This morning while President Barack Obama addressed the United Nations Climate Change Conference, his allies were busy trying to shield him of the political fallout from the conference’s apparent failure to produce anything substantial. Throughout the conference, one of the biggest obstacles to an agreement was the insistence of developing nations that rich countries sign a binding treaty that included a large transfer of wealth to the developing world. If there were any doubts that wealth distribution was at the heart of climate cap-and-trade agreements, President of the Bolivarian Republic of Venezuela Hugo Chavez put them to rest when he delivered his anti-capitalist diatribe that drew thunderous applause from the convention’s delegates Wednesday:

One could say, Mr. President, that a ghost is haunting Copenhagen, to paraphrase Karl Marx, the great Karl Marx, a ghost is haunting the streets of Copenhagen, and I think that ghost walks silently through this room, walking around among us, through the halls, out below, it rises, this ghost is a terrible ghost almost nobody wants to mention it: Capitalism is the ghost, almost nobody wants to mention it. It’s capitalism, the people roar, out there, hear them.

Socialism, the other ghost Karl Marx spoke about, which walks here too, rather it is like a counter-ghost. Socialism, this is the direction, this is the path to save the planet, I don’t have the least doubt.

And yesterday’s Wall Street Journal reported on a case study in how international cap and trade facilitates just the type of wealth distribution Chavez and his allies are fighting for:

The Kyoto Protocol of 1997 required signatories to reduce their carbon emissions, and the European Union in 2005 launched its own cap-and-trade system. The program sets a limit on carbon emissions, and companies are issued free carbon allowances that they can buy or sell based on their emissions needs. … Fast forward to this month’s news that Corus, Europe’s second-largest steel producer, is shuttering a giant U.K. steelmaking plant at Redcar, cutting 1,700 jobs. … By closing Redcar’s annual capacity of three million tons of steel, Corus will produce six million fewer tons of CO2. That means more carbon allowances, which could translate into about $300 million a year if credits hit $50. Corus is essentially being paid to lay off British workers.

As part of Kyoto, the United Nations created the Clean Development Mechanism to encourage Western companies to invest in developing-world factories. Participants are financially rewarded based on the amount of carbon they “save” with more efficient plants. … Were Corus to move production to a “clean” Indian factory, it could receive hundreds of millions of dollars annually from the Clean Development Fund. The kicker is that none of this results in fewer carbon emissions. A Corus plant in India might be more efficient by Indian standards, but it will be no more efficient than Redcar.

We should add that all of this is precisely what Kyoto envisioned. … Cap and trade is a scheme that would impose heavy carbon taxes and allowances on U.S. industries, which would then have an incentive to move overseas themselves, or to sell those allowances to overseas companies that could use them to become more competitive against U.S. companies. Like the 1,700 Brits at Redcar, American workers would be the big losers.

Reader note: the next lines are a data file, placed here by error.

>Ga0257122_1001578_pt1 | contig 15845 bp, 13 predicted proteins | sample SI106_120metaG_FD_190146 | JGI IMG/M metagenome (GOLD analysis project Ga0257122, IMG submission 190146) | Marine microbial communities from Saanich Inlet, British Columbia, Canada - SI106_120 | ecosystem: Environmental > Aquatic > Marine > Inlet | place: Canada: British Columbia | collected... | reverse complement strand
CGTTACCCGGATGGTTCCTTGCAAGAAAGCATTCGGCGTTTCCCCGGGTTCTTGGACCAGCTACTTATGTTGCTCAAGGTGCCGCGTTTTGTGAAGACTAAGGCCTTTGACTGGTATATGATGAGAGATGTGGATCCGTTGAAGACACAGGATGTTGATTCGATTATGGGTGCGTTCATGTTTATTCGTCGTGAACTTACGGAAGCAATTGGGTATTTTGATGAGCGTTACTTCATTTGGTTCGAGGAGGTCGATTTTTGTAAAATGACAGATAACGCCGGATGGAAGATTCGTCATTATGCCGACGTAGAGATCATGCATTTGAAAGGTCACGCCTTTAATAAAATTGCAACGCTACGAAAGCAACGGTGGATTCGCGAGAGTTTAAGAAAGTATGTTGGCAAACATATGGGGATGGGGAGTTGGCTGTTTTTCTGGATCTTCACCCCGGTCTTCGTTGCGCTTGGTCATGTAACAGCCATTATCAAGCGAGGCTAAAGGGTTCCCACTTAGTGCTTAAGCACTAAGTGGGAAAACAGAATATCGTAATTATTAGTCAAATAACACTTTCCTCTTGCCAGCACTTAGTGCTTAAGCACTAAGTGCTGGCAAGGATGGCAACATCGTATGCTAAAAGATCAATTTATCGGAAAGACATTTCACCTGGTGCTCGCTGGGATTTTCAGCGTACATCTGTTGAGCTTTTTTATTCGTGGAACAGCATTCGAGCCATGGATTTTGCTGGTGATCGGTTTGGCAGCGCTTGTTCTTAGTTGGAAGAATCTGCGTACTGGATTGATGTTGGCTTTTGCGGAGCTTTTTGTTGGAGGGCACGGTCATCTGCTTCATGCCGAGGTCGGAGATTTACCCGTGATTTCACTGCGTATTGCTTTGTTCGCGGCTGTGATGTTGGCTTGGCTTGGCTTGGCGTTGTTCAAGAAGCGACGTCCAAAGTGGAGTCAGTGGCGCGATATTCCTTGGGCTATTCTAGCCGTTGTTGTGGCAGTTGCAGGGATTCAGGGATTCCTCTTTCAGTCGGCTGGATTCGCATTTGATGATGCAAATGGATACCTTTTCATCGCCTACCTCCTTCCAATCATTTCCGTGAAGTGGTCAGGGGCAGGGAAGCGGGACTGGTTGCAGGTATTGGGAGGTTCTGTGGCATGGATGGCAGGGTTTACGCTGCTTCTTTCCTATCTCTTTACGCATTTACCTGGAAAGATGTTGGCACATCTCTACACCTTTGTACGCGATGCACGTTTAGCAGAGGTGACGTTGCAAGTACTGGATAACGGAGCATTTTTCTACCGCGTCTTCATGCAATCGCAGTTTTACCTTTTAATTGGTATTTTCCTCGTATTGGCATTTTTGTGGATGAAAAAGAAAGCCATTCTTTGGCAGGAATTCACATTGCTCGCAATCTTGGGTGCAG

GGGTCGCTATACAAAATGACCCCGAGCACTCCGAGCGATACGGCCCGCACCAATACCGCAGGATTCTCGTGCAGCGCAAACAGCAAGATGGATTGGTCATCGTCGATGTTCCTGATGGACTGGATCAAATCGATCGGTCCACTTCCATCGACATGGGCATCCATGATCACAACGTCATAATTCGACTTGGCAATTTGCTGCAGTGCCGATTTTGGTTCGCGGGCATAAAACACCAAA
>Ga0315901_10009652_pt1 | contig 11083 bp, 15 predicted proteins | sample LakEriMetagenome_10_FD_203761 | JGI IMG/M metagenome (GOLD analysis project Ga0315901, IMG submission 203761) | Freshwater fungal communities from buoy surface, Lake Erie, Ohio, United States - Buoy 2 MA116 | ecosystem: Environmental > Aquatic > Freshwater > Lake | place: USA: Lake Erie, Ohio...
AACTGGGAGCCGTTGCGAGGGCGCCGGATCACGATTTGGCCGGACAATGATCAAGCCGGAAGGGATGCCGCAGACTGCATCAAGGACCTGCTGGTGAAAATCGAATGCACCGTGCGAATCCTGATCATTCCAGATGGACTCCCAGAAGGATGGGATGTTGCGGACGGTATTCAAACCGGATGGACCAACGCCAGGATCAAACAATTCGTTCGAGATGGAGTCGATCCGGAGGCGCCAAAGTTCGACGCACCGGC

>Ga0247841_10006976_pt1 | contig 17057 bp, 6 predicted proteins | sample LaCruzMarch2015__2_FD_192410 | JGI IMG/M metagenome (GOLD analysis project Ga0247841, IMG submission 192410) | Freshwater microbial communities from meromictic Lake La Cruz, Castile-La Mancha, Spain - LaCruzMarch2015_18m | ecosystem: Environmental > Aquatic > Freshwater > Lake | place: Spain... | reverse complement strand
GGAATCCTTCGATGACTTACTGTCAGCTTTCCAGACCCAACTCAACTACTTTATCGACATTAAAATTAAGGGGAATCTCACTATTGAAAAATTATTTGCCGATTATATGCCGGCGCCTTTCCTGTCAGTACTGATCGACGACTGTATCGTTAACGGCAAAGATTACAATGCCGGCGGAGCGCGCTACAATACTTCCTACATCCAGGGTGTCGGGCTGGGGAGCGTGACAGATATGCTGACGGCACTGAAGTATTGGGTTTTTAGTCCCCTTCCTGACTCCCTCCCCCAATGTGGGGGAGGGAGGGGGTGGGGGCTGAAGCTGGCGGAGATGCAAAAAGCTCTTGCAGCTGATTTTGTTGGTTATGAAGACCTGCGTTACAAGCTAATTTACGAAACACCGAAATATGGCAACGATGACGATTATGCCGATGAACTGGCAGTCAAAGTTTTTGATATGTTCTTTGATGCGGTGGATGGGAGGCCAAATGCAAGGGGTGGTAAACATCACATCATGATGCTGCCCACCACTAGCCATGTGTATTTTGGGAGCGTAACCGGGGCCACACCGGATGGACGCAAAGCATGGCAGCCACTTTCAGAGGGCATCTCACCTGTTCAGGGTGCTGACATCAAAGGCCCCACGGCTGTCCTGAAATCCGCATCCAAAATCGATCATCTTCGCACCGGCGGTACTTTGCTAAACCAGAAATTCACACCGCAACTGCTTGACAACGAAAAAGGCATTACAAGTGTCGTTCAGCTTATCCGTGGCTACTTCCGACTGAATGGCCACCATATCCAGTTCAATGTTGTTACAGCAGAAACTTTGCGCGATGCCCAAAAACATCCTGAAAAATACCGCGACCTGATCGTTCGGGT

Yesterday, Secretary of State Hillary Clinton pledged that the United States would help mobilize $100 billion a year in climate change aid for developing nations. A senior Obama administration aid tells The Washington Post that 20% – 30% of this fund is expected to come from the United States with one of the funding sources being revenues from a cap-and-trade energy tax scheme. Also in the Post today, a new poll shows that 57% of Americans oppose any treaty that would force the United States and other industrialized countries to pay developing countries $10 billion a year to reduce greenhouse gasses.

Americans do not like wealth distribution within their own nation. It should be no surprise that they look even less kindly on President Barack Obama’s efforts to redistribute our jobs and wealth overseas, too.

Quick Hits:

  • Despite still promising passage of Obamacare by Christmas, Senate Majority Leader Harry Reid (D-NV) still does not have actual legislative text for the bill, let alone a Congressional Budget Office score of the bill.
  • Citing taxpayer funding for abortion, Medicaid expansion bankrupting state budgets, and tax increases on all Americans, Sen. Ben Nelson (D-NE) told a Nebraska radio station he would vote with conservatives to filibuster Obamacare.
  • Despite a 10% unemployment rate, the spending bills passed by Congress this week increase federal worker pay by 2%, raising average federal worker pay to a little over $71,000 while private-sector workers earn only $50,028 on average.
  • According to Rasmussen Reports, 66% of U.S. voters prefer a smaller government with fewer services and lower taxes over a more active government with more services and higher taxes.
  • While the Obama administration awarded $2 billion to an Al Gore connected plug-in hybrid car company, an Energy Department-funded analysis by the National Research Council shows that plug-in electric hybrid vehicles probably will not produce significant savings in either greenhouse gas emissions or fuel consumption for at least another two decades — even with massive government subsidies.